The Emerging Pathophysiology of Age-related Testicular Degeneration with a Focus on the Stallion and an Update on Potential Therapies


Author’s address (for correspondence): Regina M Turner, Department of Clinical Studies, New Bolton Center, 382 West Street Rd., Kennett Square, PA 19348, USA. E-mail:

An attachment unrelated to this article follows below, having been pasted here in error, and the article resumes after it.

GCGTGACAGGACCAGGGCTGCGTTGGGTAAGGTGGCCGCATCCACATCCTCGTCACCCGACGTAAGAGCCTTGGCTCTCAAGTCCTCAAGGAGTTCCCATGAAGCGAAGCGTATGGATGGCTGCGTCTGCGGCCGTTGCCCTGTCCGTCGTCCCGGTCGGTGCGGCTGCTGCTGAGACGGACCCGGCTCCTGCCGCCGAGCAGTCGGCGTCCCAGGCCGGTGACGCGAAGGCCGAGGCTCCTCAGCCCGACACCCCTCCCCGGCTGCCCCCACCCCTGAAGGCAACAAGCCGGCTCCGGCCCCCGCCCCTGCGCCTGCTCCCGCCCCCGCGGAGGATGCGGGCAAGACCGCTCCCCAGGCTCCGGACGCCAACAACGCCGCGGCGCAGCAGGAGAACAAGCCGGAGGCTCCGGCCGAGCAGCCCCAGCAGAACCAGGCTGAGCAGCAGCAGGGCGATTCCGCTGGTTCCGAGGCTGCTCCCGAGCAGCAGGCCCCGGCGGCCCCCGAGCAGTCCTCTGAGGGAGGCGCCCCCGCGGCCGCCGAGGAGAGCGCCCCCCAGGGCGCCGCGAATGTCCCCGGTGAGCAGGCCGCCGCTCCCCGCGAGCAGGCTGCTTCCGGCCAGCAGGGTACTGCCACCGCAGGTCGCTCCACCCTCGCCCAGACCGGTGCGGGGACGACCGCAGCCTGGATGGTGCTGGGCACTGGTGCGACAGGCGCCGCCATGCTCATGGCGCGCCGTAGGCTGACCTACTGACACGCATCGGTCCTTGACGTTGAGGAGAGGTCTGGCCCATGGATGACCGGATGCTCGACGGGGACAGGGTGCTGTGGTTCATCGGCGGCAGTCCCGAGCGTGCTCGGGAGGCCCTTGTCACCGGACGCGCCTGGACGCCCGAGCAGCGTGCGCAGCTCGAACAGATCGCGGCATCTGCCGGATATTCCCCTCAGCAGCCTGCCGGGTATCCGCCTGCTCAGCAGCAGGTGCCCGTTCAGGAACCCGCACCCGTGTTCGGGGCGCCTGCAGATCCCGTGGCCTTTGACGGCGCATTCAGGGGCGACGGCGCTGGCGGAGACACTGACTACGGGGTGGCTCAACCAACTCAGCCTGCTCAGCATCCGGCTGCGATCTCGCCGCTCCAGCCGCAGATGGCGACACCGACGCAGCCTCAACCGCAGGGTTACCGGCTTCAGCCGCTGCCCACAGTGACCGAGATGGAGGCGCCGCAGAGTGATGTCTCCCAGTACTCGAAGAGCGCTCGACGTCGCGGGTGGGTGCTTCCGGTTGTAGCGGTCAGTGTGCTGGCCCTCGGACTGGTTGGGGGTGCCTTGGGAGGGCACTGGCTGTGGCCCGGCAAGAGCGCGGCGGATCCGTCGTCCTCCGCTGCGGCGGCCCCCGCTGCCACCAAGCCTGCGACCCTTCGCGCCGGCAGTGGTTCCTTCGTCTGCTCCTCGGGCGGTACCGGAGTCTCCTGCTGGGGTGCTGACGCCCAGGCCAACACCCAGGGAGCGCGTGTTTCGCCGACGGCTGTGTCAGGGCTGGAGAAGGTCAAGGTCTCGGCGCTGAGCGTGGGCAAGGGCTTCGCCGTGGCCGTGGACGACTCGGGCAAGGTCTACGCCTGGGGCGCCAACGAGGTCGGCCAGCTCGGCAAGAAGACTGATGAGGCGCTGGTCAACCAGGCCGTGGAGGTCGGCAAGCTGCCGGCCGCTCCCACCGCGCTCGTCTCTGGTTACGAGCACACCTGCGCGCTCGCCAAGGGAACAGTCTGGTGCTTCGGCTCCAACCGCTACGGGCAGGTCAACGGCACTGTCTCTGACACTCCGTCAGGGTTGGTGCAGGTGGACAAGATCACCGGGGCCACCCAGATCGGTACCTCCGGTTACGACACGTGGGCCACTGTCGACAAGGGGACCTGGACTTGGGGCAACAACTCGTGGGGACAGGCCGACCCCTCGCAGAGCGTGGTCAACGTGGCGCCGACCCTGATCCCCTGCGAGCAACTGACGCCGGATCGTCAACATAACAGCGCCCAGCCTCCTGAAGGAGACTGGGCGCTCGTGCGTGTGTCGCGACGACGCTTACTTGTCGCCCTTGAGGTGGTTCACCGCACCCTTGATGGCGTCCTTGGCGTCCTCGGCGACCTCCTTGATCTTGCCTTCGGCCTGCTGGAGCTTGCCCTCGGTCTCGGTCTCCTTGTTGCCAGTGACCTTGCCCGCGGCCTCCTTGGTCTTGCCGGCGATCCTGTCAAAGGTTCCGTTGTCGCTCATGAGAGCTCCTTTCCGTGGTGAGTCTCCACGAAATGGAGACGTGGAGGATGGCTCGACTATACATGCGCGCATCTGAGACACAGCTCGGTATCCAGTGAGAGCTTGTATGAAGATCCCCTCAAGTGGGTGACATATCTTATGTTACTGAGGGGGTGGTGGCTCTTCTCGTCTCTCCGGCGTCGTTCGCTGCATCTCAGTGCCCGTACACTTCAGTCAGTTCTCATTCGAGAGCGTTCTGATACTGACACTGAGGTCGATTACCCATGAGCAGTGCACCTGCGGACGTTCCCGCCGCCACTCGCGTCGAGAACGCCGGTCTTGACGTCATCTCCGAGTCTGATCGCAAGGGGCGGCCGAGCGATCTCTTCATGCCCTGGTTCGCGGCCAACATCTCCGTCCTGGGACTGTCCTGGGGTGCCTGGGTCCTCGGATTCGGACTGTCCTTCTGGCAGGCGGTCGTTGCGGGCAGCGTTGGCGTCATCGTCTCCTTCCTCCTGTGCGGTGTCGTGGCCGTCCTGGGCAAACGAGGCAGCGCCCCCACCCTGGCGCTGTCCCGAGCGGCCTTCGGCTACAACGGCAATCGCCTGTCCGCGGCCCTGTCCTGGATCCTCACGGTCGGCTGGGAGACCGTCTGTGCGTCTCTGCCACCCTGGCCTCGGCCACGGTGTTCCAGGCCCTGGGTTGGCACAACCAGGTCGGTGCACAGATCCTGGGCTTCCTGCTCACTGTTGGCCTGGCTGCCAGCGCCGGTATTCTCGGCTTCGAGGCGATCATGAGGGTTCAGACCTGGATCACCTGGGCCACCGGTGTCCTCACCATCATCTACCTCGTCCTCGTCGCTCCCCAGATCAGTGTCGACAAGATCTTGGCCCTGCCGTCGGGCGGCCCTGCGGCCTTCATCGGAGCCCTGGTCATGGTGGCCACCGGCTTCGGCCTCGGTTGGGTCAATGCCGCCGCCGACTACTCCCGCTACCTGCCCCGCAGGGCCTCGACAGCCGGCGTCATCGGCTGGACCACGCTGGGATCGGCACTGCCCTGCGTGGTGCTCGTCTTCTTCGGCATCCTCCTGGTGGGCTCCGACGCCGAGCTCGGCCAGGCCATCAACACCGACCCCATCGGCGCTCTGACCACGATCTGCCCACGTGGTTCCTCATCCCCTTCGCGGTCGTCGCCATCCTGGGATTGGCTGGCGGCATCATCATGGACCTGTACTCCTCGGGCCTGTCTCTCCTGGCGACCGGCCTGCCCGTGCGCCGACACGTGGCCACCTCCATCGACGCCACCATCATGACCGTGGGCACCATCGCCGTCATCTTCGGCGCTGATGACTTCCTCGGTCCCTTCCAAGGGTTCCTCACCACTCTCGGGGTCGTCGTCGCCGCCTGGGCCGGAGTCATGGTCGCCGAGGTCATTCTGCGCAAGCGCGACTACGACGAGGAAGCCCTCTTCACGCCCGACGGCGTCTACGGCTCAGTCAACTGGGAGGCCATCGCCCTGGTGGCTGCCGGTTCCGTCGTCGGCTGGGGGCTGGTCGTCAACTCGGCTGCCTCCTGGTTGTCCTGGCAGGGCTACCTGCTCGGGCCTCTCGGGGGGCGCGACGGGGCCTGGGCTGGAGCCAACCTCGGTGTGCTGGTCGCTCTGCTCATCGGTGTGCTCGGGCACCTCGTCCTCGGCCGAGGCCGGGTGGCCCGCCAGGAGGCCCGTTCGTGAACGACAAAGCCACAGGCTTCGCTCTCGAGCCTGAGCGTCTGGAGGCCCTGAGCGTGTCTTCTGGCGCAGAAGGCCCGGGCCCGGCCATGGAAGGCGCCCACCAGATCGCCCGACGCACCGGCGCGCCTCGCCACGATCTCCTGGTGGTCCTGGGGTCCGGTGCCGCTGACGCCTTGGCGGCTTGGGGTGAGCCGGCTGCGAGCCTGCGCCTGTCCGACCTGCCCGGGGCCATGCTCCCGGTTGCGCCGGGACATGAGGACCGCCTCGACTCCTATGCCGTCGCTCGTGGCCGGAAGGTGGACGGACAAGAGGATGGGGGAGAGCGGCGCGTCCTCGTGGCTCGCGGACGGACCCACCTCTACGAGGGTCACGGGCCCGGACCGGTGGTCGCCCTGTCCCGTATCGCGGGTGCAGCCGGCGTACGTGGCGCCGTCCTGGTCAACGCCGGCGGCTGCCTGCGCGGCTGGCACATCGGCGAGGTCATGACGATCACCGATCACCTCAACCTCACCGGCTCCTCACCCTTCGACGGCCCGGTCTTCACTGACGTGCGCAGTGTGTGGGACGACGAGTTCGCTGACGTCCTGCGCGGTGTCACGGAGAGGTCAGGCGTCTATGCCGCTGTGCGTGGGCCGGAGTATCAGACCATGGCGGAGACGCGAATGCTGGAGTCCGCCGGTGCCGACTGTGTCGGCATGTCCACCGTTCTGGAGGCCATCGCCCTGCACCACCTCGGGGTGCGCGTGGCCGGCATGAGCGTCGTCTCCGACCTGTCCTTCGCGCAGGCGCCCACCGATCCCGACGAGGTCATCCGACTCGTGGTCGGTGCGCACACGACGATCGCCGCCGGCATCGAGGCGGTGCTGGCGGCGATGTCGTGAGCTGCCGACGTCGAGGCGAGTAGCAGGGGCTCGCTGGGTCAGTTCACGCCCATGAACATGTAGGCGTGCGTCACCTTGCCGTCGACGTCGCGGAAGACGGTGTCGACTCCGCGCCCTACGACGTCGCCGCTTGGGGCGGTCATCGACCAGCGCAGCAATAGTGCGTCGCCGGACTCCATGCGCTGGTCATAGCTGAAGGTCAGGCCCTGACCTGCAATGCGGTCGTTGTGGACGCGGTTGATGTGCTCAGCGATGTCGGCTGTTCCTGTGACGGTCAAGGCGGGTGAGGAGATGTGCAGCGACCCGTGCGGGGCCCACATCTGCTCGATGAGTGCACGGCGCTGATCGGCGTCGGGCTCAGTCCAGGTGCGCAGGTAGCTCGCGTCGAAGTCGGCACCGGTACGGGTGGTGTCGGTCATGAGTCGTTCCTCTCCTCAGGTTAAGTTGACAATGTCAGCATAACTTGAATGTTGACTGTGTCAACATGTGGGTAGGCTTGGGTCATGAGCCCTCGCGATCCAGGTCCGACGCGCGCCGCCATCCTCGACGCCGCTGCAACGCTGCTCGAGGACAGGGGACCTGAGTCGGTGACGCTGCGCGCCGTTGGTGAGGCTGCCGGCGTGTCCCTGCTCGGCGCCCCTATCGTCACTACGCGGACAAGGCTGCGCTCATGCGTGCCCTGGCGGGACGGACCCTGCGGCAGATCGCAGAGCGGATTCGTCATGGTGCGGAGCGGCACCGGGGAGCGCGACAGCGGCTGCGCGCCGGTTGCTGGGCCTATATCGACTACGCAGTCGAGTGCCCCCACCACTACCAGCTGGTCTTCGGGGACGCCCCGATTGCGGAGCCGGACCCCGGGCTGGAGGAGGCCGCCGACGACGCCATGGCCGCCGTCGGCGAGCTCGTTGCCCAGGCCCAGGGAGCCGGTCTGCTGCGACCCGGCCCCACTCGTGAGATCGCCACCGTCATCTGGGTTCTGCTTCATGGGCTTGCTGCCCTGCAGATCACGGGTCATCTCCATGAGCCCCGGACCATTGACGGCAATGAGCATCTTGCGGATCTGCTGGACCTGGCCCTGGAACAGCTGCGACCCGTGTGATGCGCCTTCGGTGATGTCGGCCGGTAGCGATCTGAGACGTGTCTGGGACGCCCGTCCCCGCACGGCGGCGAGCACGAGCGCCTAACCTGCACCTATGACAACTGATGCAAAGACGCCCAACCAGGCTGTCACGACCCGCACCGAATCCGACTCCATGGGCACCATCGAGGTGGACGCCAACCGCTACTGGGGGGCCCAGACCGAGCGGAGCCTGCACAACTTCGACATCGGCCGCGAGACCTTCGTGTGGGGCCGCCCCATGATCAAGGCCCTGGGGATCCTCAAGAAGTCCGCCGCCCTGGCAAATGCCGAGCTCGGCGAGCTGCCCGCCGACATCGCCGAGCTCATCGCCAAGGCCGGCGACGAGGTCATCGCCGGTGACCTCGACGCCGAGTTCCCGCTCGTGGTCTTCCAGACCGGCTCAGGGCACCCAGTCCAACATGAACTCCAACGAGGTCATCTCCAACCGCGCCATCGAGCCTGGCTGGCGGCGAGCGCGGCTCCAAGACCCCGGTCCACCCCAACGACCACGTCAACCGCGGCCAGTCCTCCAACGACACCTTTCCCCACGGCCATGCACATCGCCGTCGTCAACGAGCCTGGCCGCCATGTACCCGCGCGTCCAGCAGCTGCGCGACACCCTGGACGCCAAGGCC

Studies in laboratory rodents are shedding light on the pathophysiology of testicular ageing and now suggest a complicated basis for age-related declines in testicular function. A highly significant contributor to infertility may involve failure of specific and complex testicular microenvironments (niches) comprised of a variety of cellular and molecular components. Our laboratory has applied testis tissue xenografting to the study of testicular ageing in the stallion. Using this technique, we have confirmed that the disease is tissue autologous. As would be expected from a tissue autologous disease, hormonal and non-hormonal therapies designed to drive the function of the diseased testis are ineffective. However, we have some evidence that contact with young, normal testicular tissue may improve the condition of aged, degenerate testes. Perhaps, paracrine factors from young testicular cells may partially restore a young microenvironment and allow for the maintenance of testicular function. These findings form the basis for future studies designed to determine whether cells, genes or proteins from a normal testis can aid the function of a degenerate testis.